Cathay Pacific will require all aircrew exempted from Hong Kong’s strict quarantine arrangements to self-isolate and avoid gatherings upon returning to the city, even as it prepares a drastic contingency plan to base pilots overseas for months at a stretch to shore up manpower.

Cathay is currently gauging pilots’ interest in the new contingency, which would see them relocated outside Hong Kong, quarantined in between flights to and from the city, and kept out of the local community – and away from their families – for four months at a time.

Pilots are being asked whether they would prefer being based in Dubai, Anchorage, Chicago or other unspecified locations on both US coasts.

The novel approach is seen as a workaround to Hong Kong’s stringent anti-epidemic measures, which are destabilising the airline’s flight operations.

Cathay is also gauging interest in a new working arrangement that would effectively see pilots relocated for four months at a time.

Cathay unveiled the “enhanced” self-isolation rules to its staff on Monday night, with the measures set to take effect on Wednesday. The stepped-up requirements came after three Cathay cargo pilots who were exempt from quarantine on arrival later tested positive for the coronavirus days after re-entering Hong Kong.

Under the new rules, for their first three days back in the city, aircrew would only be able to leave their homes for a maximum of two hours a day. Valid reasons for going out are limited to purchasing “food and essential daily necessities”, exercising alone, seeking medical attention and taking a Covid-19 test.

The company said the isolation requirement would be lifted only after a Covid-19 test taken on day three was confirmed to be negative. At that point, crew members would be required to avoid group gatherings for another four days.

Staff would also be obliged to keep a log of any locations they visited in the event contact tracing was required.

Aircrew will be required to submit to six PCR Covid-19 tests over the course of 19 days, as well as additional rapid antigen tests for their first seven days back in the city.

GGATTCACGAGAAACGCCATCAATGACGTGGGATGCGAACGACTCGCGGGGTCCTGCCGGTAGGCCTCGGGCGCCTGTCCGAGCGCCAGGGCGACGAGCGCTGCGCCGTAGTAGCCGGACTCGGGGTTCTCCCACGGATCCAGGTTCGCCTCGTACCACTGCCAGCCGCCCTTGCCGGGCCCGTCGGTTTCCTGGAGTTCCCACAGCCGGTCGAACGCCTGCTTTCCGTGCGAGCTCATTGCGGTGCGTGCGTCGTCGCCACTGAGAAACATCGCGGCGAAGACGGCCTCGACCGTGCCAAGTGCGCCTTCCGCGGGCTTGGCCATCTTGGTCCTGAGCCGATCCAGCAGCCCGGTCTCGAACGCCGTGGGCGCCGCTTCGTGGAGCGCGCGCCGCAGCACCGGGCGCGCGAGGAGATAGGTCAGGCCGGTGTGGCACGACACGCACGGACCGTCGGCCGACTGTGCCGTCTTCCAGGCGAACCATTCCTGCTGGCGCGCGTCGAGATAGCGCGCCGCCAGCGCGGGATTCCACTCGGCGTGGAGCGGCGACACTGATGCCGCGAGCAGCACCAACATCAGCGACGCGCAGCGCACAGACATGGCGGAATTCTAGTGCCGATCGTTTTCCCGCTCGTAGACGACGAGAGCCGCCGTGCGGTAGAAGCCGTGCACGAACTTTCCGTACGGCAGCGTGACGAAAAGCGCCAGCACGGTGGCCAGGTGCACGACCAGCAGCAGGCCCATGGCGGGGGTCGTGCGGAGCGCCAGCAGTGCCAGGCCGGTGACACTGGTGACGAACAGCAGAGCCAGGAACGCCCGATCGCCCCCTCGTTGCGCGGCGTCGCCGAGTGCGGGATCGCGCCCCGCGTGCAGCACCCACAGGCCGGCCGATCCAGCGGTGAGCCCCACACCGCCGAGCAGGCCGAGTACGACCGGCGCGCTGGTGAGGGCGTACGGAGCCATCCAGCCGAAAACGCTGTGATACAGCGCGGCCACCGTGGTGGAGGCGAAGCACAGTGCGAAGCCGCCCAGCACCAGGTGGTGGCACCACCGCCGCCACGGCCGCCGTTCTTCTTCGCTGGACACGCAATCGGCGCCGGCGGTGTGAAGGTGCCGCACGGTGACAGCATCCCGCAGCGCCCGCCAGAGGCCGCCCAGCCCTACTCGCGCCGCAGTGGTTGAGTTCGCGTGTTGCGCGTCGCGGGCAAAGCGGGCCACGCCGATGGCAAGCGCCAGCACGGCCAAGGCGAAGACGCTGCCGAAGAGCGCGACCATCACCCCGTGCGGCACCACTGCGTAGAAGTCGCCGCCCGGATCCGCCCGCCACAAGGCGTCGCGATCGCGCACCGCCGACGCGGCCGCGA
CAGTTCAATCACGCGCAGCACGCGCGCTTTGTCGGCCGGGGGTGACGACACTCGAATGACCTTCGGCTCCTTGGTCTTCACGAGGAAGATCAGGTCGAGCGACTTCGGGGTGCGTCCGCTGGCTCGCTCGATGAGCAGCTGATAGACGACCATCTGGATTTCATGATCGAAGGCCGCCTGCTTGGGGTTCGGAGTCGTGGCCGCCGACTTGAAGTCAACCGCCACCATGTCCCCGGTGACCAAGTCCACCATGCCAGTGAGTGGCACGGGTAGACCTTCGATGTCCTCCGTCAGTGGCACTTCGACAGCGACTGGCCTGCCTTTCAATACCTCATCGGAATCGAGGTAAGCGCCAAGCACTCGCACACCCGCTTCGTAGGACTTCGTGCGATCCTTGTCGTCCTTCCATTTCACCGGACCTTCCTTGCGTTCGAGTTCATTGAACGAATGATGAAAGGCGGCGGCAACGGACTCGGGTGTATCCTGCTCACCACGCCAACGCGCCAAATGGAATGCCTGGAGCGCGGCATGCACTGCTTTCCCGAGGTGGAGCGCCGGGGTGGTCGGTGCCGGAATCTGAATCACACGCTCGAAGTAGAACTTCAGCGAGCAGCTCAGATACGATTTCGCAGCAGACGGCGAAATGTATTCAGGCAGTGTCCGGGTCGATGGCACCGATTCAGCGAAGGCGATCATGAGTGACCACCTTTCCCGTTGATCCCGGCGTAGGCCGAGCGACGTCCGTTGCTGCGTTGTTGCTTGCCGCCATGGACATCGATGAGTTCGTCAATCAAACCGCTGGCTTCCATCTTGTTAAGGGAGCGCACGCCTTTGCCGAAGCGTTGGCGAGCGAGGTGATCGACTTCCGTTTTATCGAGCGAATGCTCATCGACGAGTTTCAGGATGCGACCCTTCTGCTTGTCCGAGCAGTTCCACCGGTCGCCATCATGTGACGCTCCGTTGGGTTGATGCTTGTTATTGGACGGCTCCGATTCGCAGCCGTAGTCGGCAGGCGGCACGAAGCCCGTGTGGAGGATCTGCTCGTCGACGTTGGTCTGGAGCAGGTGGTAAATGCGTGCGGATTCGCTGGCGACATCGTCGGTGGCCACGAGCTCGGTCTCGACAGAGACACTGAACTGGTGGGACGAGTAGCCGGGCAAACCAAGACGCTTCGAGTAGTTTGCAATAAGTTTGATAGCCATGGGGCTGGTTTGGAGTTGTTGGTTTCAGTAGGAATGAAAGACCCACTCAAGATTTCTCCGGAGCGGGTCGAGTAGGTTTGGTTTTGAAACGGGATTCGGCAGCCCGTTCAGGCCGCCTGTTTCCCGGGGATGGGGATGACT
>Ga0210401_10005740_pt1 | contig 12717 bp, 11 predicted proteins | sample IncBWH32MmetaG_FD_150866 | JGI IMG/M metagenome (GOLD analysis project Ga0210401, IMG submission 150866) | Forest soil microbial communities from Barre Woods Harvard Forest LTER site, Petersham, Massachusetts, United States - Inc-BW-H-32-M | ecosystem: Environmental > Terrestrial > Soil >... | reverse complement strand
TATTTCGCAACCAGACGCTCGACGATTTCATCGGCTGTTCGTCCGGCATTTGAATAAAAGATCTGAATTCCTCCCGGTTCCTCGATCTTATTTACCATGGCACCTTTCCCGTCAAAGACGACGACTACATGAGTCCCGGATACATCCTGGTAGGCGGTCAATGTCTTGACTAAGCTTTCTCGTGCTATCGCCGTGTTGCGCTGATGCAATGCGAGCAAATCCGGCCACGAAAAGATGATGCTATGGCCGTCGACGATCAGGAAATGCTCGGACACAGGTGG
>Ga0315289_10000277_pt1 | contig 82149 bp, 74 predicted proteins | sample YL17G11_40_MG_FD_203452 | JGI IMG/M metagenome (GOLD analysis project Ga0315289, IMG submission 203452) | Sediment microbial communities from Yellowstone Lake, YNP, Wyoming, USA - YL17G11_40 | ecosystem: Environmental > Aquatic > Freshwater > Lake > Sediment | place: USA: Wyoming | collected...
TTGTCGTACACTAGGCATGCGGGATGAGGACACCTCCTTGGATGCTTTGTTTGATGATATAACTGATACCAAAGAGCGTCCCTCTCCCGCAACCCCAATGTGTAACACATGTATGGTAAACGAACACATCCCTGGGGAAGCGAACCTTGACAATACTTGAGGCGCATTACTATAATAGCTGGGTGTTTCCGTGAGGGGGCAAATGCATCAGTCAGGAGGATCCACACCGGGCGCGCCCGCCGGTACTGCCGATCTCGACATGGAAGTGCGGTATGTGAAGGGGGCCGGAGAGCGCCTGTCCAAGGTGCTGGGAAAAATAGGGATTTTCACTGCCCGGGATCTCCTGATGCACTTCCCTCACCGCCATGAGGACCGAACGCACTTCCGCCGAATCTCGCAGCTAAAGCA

Offering new, more explicit guidance for crew on international flights, Cathay said: “It is essential that strict compliance with all isolation rules are maintained at all times.”

Crews on stopovers must proceed to and from their aircraft without stopping in airport retail outlets, travel as a group in company-arranged transport to and from their accommodation, and self-isolate in their hotel room while abroad.

The emphasis on crews’ conduct during stopovers was a response to the three cargo pilots who later tested positive. All three had spent layovers at the Hyatt Regency Mainz, a hotel near the German aviation hub of Frankfurt.

Local aircrew operating cargo flights into Hong Kong are currently exempt from stringent quarantine measures on the basis that they have less interaction with travellers, leading to a much lower risk of Covid-19 transmission.

However, with that exemption potentially in jeopardy following the recent infections, Cathay has invited pilots across all its cargo and passenger fleets to express their interest in its relocation contingency.

“[We are] requesting expressions of interest from pilots on all fleets to participate in Temporary Extended Roster Patterns that involve a series of studies from ports outside Hong Kong,” the memo to staff said.

The contingency plan would appear to be at odds with an previous cost-saving measure that saw pilot bases in five countries closed, affecting 480 pilot jobs.

The airline said the relocation scheme could start as early as January 2022, or it could be cancelled altogether should it be deemed unnecessary.

It would not be the first time the city’s stringent regulations forced such a drastic measure. US cargo giant FedEx temporarily relocated 180 Hong Kong-based pilots and their families to San Francisco at the start of the year to avoid the headaches associated with the city’s quarantine regime.

The three infected pilots represented a rare slip-up for Cathay, which has been forced to operate under strict Covid-19 testing protocols at Hong Kong International Airport. Its staff have taken some 170,000 virus tests in 2021, with only a handful returning positive results.

In response to the pilots’ infections, which saw two residential areas placed under temporary lockdown for testing, the government on Sunday ordered all aircrew who had passed through Frankfurt since November 1 to be quarantined for 21 days in a government facility.

It has also sought to discourage close contacts of the infected pilots who are still abroad from returning to the city for 30 days.

The airline on Saturday moved its crew in Frankfurt to a new hotel and pledged to suspend stopovers there for cargo crew as soon as practicably possible.

Government pandemic adviser Professor David Hui Shu-cheong had previously recommended exempted flight crew undergo one week of hotel quarantine upon returning to the city.